When I went outside early the other day my breath was frosted and forming small clouds in front of me. The ice was prickly under my ﬁngers on the balcony rail and slippery under my feet on the stairs.
I noticed my resistance to the cold and continued on keeping my mind quiet and my attention in the moment. My dog Yoda went patrolling the boundary fences, exploring the smells left by nocturnal creatures.
The leaves in the garden were glistening with frost and beautiful patterns of ice had formed in the water bowls left out for the dog. The sand of the labyrinth crunched beneath my feet as I enjoyed
my morning walk.
Clustered in the trees were birds waiting for the birdseed they receive each morning, and the sounds of their calls were crisp and sharp in the frosty air. The sounds of dogs barking and trafﬁc rumbling in the distance carried lightly on the gentle breeze as I inhaled the fragrances of the bush as the sun started bringing it to life.
Early morning at our place has a stillness yet it vibrates with life and I always feel grateful for another day. This is the practice of mindfulness, the gentle art of being here now. It involves bringing the attention more and more fully into the moment and “just noticing”.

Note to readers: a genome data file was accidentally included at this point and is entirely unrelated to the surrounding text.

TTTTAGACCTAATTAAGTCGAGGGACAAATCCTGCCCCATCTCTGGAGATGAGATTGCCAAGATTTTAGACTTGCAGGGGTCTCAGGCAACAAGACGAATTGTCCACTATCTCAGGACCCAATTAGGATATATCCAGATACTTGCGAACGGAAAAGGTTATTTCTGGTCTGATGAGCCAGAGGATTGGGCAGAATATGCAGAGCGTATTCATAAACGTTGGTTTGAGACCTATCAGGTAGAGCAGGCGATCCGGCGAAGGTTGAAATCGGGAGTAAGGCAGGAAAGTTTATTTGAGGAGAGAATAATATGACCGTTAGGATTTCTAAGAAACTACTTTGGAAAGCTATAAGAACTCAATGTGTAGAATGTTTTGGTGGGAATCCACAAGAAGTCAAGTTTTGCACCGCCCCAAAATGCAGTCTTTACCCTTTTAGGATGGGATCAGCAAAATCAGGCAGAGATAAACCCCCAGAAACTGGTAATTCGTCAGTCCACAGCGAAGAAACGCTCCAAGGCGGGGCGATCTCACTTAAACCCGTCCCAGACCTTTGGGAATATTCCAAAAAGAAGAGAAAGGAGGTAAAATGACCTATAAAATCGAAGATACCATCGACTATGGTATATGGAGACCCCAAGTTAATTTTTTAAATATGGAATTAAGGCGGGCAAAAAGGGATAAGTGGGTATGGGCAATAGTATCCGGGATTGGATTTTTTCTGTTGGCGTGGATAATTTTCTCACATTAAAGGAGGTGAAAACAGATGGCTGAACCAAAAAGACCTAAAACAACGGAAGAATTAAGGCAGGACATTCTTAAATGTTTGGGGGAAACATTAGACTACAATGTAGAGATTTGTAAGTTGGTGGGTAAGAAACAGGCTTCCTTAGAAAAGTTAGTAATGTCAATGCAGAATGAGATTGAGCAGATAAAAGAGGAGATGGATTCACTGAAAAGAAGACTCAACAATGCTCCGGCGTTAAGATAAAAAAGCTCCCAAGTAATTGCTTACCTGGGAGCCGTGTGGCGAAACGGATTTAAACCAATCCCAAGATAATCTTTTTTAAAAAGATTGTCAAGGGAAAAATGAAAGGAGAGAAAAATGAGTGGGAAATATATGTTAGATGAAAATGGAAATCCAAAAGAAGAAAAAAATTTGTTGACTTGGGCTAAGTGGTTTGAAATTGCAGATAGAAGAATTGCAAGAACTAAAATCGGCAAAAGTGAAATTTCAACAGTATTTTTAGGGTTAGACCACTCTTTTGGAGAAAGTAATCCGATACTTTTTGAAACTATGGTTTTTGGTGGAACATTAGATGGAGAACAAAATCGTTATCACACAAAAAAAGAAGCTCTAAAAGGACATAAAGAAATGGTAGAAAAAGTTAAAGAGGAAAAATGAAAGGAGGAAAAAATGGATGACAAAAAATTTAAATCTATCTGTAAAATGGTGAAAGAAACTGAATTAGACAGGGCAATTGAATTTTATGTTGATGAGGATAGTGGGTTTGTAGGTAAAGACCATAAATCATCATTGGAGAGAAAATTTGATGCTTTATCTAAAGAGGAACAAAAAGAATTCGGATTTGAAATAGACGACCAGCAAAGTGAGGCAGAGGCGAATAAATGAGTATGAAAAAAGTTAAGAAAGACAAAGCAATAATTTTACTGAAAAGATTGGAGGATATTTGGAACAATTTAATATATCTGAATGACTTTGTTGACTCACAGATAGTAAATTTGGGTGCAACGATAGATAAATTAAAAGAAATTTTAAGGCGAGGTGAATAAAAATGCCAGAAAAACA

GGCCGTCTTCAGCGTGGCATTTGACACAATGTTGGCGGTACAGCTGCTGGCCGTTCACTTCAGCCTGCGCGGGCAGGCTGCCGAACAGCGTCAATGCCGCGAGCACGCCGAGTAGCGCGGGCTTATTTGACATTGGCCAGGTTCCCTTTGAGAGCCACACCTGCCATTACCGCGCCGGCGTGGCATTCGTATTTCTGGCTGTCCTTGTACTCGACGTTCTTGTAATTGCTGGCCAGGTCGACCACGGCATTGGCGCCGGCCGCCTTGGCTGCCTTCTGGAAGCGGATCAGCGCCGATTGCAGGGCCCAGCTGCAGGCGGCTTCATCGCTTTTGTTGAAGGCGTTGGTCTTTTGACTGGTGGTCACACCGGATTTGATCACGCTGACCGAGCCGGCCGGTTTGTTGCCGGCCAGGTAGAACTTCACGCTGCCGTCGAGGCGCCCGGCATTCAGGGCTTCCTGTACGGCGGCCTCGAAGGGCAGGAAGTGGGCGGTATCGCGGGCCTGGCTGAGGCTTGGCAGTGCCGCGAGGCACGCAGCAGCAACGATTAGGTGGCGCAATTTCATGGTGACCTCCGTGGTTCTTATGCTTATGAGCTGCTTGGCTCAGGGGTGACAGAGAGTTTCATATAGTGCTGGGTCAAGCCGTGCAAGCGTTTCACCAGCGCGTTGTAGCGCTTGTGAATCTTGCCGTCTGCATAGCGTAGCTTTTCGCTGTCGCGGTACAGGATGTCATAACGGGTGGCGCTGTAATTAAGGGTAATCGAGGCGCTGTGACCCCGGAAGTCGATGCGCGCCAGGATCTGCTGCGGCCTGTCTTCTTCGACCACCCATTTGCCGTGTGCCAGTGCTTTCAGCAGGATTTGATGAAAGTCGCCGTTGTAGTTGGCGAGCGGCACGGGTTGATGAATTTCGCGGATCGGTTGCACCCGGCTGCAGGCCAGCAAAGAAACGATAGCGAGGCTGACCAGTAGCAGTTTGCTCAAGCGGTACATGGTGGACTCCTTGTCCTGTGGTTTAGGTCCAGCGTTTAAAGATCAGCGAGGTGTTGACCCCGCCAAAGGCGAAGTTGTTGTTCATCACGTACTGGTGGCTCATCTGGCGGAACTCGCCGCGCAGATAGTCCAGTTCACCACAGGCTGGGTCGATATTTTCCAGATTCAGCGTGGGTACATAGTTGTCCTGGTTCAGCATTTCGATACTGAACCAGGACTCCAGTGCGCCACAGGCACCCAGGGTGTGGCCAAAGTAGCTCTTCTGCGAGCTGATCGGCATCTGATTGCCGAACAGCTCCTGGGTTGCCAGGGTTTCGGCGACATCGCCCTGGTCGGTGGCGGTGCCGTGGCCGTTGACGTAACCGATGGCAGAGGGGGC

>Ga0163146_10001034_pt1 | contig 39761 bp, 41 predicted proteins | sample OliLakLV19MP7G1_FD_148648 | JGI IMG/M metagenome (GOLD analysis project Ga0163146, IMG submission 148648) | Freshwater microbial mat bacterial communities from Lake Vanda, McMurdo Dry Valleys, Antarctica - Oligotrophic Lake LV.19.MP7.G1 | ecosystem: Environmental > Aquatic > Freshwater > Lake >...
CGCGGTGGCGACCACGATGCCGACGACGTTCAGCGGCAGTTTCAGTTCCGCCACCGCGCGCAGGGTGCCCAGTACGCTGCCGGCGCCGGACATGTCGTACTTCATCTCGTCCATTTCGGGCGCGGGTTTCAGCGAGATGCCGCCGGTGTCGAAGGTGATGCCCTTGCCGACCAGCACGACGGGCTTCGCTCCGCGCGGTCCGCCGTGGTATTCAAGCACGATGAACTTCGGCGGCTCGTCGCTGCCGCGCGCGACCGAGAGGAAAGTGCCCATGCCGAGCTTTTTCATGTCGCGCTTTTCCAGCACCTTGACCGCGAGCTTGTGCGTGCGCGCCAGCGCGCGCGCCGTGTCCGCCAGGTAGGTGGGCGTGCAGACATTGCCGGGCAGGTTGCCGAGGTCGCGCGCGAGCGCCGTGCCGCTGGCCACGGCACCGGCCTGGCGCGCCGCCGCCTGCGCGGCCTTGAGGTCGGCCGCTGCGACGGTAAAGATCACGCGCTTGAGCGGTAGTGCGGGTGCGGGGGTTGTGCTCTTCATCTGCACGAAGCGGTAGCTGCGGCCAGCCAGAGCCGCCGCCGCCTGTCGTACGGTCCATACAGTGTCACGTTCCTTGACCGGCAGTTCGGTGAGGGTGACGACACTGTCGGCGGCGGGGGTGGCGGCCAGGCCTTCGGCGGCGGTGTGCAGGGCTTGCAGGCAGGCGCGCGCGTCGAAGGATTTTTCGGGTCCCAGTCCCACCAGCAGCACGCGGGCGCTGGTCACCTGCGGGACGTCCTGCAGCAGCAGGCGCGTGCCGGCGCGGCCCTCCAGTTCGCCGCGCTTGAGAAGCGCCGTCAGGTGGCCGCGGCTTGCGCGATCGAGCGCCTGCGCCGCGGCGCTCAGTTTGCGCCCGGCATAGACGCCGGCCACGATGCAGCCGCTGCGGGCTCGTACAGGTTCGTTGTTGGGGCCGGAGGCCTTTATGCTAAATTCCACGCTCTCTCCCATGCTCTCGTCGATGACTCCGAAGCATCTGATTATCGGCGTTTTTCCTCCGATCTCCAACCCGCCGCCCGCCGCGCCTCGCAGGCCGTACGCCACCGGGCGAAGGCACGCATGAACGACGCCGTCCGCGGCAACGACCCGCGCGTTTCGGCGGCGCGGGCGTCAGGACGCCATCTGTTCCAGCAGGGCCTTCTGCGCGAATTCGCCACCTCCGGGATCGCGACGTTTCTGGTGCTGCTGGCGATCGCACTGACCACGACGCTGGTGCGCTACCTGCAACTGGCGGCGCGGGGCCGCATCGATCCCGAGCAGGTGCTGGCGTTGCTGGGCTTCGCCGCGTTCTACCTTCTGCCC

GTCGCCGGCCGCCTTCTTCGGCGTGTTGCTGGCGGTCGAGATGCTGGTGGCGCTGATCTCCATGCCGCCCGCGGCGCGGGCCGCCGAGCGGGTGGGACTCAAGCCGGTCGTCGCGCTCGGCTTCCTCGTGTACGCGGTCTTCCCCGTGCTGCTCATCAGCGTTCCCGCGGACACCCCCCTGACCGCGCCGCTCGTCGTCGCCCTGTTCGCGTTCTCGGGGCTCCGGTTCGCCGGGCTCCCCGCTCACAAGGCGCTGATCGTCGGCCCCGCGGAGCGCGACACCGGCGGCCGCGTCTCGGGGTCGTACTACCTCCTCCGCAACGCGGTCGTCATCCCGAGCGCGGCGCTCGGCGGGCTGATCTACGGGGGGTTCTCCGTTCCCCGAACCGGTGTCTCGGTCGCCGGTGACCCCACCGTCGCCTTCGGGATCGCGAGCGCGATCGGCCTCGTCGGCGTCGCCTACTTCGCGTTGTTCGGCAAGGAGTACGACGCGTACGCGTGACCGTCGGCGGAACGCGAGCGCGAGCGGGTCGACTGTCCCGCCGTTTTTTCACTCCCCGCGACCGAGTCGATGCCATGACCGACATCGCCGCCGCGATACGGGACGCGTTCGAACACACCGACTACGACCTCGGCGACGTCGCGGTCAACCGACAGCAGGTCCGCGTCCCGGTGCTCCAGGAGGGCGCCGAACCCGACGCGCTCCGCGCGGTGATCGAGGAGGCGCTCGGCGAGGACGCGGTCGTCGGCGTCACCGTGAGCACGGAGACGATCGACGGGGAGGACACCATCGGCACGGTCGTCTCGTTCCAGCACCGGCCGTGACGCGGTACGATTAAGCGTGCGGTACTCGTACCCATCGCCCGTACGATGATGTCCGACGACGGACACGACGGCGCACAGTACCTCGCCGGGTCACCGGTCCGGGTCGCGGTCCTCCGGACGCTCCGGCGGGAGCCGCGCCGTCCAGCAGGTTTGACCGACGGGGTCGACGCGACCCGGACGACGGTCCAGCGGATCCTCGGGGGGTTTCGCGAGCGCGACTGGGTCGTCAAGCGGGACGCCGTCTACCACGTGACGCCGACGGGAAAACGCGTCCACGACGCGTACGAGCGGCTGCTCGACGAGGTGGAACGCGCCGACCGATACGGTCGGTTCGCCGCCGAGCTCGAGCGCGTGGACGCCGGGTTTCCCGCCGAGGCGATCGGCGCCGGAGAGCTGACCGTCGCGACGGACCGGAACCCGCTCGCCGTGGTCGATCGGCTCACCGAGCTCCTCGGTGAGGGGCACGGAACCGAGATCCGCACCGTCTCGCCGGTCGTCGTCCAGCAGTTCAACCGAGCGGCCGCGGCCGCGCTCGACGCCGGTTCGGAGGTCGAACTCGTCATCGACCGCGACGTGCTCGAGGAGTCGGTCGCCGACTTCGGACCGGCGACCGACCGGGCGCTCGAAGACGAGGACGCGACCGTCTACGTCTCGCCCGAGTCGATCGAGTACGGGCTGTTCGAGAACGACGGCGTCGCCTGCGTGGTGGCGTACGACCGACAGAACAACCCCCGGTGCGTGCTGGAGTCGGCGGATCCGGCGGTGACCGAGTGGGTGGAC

It’s a great practice to “check in” throughout the day by noticing the breath as it comes and goes and becoming fully aware of the sights, smells and sounds around us. Tune in also on the feelings in the body and the pressure of our feet on the ground.
Become aware of the thinking, as we often become lost in thought and fail to notice what is going on around us. This is a great antidote to the over-busy mind and allows us to develop a greater enjoyment of even the simple things in life.
Research at Harvard University has found that people spend 47 per cent of their waking hours thinking about something other than what they are doing. This mind wandering typically makes them unhappy. It appears that mind wandering is the default mode in the human mind and, as many philosophical
and religious traditions have suggested, we need training to correct this tendency.
Regular mindfulness meditation achieves a reduced activity of the part of the brain that ruminates. Or, we can simply practise ‘being here now’ to train ourselves to participate more fully in what we are doing. The side effect of this is greater happiness.
Dr Lisa Shortridge is a registered chiropractor, holistic healing practitioner, labyrinth facilitator, long-term meditator, wife, mother and grandmother who has run a successful wellness practice in Shepparton for 30 years.
Now semiretired from chiropractic practice, Lisa teaches meditation and works to promote awareness of the labyrinth. She is inspired to empower people to live healthily, happily and consciously.
Do you practice mindfulness? Let us know what you get up to in the comment section below!